While there was no shortage of memorable projects on view during last week’s Salone Internazionale del Mobile fair in Milan, possibly the biggest thing that stood out this year was the turnout. A crush of visitors and locals alike descended to experience exhibitions and product launches occupying storefronts and palazzos throughout the city, creating lines that stretched along hallways, into courtyards and, in one case, all the way down three very long flights of stairs. Perhaps it was the picture-perfect spring weather that drove the crowd — but more likely it’s the current popularity of contemporary design. And, judging by these highlights from the fair, is it any wonder?
At Alcova — a brand new exhibition space occupying a charmingly dilapidated, roofless building that was once a panettone factory — the Carrara-based marble brand Bloc Studios hosted a sun-dappled installation that showcased three new projects by up-and-coming designers. There were pink-and-green marble side tables by Stockholm’s Nick Ross, three sculptural vases by Italian ceramist Valentina Cameranesi Sgroi and a series of modular planter/centerpieces by Athens- and NYC-based Objects of Common Interest.
Over the past three years, the Milanese gallery, interiors firm and furniture studio Dimore has become known for hosting some of the most unmissable shows of the Milan fair. This year it outdid itself with not one but three over-the-top presentations: There was an immersive exhibition of historical furnishings by the likes of Gabriella Crespi and Osvaldo Borsani, installed inside Bedouin tents, a mazelike display of its newest collection that featured an eight-foot-tall antique vitrine full of fresh flowers — and a show of nine one-off furniture pieces made from anonymous antiques the designers chopped up and put back together.
Each year, the Eindhoven-based design think-tank Dutch Invertuals puts on an exhibition of work by emerging talents who have been challenged to consider a certain theme, and each time it manages to be both beautiful and cerebral. This year’s theme was the future of materials, and the responses included solar-powered flashlights made of clay and vessels sculpted from non-biodegradable plastic, coal dust and stone.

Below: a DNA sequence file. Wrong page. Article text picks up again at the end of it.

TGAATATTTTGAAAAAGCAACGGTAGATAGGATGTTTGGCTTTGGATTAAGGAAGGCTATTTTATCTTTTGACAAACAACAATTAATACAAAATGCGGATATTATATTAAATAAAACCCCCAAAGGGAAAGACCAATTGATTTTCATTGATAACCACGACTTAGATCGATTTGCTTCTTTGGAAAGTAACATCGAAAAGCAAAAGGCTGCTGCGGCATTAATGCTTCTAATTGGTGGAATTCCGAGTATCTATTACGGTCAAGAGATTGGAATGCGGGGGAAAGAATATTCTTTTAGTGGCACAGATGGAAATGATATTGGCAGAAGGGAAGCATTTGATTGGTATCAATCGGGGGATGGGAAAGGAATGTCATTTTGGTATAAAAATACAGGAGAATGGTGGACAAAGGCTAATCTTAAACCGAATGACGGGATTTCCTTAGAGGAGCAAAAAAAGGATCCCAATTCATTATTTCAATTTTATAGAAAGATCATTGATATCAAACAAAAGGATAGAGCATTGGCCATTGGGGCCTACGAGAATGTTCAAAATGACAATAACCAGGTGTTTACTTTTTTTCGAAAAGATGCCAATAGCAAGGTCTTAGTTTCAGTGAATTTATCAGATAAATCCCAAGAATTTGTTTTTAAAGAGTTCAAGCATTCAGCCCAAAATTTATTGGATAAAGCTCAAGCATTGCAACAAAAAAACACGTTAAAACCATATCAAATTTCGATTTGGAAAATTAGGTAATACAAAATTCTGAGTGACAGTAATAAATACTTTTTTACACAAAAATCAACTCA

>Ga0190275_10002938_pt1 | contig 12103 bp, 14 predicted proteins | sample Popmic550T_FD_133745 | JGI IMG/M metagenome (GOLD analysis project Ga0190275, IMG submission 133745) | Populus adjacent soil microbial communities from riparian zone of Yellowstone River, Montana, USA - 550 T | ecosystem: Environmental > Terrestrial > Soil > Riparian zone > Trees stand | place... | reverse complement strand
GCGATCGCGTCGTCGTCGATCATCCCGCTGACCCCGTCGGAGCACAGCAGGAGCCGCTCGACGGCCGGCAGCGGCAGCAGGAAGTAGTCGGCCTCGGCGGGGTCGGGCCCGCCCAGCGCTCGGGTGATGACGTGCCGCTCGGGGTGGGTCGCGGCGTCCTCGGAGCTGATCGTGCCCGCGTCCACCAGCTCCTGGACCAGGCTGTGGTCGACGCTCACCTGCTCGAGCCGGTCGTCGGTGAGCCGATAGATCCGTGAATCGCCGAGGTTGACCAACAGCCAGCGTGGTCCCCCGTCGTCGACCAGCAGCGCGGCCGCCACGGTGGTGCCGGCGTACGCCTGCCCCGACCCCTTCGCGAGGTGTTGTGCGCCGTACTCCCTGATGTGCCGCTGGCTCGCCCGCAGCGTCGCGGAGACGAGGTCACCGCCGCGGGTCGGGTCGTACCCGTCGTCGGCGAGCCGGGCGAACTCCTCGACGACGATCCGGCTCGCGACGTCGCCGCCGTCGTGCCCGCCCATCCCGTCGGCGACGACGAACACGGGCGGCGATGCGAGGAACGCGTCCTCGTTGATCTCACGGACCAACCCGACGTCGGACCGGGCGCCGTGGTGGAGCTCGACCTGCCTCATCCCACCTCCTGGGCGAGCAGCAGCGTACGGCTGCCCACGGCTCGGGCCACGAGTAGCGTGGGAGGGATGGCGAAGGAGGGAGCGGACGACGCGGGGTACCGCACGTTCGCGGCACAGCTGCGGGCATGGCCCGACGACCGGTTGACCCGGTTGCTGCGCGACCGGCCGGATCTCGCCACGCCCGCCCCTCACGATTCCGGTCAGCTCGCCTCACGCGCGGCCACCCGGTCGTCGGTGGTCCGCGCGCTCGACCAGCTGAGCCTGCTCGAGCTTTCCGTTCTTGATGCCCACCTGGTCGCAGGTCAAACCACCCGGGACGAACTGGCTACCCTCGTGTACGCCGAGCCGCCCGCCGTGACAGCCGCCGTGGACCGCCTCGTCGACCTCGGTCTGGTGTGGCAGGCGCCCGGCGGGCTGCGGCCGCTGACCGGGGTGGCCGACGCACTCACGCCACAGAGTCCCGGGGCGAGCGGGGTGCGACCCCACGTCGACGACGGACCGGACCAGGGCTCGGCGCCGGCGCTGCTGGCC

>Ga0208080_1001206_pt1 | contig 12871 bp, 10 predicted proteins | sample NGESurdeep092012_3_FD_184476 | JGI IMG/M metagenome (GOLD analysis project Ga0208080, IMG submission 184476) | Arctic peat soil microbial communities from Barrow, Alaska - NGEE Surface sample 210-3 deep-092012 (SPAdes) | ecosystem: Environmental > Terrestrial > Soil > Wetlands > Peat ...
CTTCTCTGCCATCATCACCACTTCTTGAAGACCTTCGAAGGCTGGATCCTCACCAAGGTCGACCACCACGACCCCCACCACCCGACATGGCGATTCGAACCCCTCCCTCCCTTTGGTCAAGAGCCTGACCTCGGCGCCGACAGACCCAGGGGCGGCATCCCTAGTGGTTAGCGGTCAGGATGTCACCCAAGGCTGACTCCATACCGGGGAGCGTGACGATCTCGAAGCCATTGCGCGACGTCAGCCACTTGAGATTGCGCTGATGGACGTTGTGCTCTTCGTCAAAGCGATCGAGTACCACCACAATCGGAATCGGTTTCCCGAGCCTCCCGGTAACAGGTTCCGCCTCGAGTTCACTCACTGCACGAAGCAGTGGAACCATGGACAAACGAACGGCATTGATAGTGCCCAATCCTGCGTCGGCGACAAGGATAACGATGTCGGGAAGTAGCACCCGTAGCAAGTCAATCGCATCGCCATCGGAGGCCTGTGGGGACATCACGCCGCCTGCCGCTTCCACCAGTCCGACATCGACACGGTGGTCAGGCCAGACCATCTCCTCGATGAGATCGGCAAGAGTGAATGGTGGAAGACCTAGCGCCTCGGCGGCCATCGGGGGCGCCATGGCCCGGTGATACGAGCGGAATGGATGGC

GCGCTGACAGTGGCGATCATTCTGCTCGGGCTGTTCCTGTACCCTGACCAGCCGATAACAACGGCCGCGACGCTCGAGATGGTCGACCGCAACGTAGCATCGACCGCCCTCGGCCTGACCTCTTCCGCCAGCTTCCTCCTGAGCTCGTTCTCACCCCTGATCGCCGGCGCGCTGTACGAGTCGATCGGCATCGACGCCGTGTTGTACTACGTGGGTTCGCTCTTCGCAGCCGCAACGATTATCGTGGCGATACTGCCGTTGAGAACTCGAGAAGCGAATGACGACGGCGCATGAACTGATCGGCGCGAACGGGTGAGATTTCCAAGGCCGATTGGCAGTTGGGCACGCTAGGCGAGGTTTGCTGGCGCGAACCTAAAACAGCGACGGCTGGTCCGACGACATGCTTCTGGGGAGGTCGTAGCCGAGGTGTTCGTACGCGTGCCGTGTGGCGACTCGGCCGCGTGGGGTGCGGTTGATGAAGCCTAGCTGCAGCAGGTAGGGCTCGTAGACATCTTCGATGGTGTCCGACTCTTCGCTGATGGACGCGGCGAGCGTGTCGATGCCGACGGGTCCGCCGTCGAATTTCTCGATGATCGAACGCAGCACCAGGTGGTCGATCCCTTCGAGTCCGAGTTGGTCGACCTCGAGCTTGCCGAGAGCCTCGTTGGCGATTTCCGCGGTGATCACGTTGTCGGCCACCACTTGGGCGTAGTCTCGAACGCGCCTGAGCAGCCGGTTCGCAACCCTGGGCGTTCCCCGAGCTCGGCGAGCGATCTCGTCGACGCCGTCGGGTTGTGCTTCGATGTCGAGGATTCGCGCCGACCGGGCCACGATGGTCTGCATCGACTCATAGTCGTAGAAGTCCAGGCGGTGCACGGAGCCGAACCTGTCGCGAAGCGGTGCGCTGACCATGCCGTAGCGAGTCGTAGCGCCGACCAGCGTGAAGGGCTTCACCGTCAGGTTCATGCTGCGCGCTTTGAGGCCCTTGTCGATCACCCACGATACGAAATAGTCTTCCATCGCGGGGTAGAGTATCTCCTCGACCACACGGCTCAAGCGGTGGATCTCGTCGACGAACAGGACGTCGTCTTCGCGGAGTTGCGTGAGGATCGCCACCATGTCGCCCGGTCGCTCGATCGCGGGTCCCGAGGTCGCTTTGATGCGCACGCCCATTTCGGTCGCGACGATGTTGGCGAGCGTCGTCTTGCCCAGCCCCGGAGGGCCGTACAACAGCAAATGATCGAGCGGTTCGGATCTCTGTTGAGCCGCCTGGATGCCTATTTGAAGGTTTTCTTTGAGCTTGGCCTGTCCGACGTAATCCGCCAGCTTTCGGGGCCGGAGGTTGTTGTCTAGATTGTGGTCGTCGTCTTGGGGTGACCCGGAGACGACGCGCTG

From a series of ribbed-glass room dividers by the Bouroullec brothers to a coffee table by Patricia Urquiola inspired by L.A. sunsets, Glas Italia released what was arguably the most aesthetically pleasing, trend-aware collection coming out of the Salone del Mobile fairgrounds this year — underscored by the fact that glass itself feels like the furniture world’s material of the moment for 2018.
It was admittedly a bit difficult to focus on the latest home accessories collection from Hermès, as the works were presented inside a mind-bending procession of towering, colour-coded rooms covered with 150,000 Moroccan zellige tiles. The whole thing took the fashion house no less than three weeks to construct. While some sustainably-minded visitors fretted about the fate of all those tiles post-show, the installation — designed by Charlotte Macaux Perelman — was easily the week’s most showstopping spectacle.
The Kvadrat-owned rug-and-curtain label Kinnasand launched an initiative last year called Kinnasand Lab, which engages a different up-and-coming designer every six months to create a limited-edition collection or installation. Its latest collaborator was the Berlin-based designer Katrin Greiling, who cleverly made its rugs appear to crawl off the ground and onto a series of daybeds and benches she created from colour-coordinated metal frames.